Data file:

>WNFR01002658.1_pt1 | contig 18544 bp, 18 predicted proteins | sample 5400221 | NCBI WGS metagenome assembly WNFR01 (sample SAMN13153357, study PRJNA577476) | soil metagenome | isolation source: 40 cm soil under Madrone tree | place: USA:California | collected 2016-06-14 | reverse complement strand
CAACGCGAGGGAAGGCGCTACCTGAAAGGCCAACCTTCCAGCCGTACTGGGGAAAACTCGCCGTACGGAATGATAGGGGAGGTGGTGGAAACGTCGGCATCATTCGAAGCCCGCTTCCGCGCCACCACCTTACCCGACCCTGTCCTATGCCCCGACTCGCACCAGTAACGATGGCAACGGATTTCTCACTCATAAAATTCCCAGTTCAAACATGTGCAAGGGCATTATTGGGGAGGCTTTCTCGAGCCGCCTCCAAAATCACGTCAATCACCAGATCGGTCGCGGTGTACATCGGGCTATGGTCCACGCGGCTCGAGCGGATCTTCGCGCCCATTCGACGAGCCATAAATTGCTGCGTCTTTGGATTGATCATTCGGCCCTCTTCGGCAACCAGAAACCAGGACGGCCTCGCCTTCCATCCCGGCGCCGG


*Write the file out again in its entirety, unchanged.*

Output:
>WNFR01002658.1_pt1 | contig 18544 bp, 18 predicted proteins | sample 5400221 | NCBI WGS metagenome assembly WNFR01 (sample SAMN13153357, study PRJNA577476) | soil metagenome | isolation source: 40 cm soil under Madrone tree | place: USA:California | collected 2016-06-14 | reverse complement strand
CAACGCGAGGGAAGGCGCTACCTGAAAGGCCAACCTTCCAGCCGTACTGGGGAAAACTCGCCGTACGGAATGATAGGGGAGGTGGTGGAAACGTCGGCATCATTCGAAGCCCGCTTCCGCGCCACCACCTTACCCGACCCTGTCCTATGCCCCGACTCGCACCAGTAACGATGGCAACGGATTTCTCACTCATAAAATTCCCAGTTCAAACATGTGCAAGGGCATTATTGGGGAGGCTTTCTCGAGCCGCCTCCAAAATCACGTCAATCACCAGATCGGTCGCGGTGTACATCGGGCTATGGTCCACGCGGCTCGAGCGGATCTTCGCGCCCATTCGACGAGCCATAAATTGCTGCGTCTTTGGATTGATCATTCGGCCCTCTTCGGCAACCAGAAACCAGGACGGCCTCGCCTTCCATCCCGGCGCCGG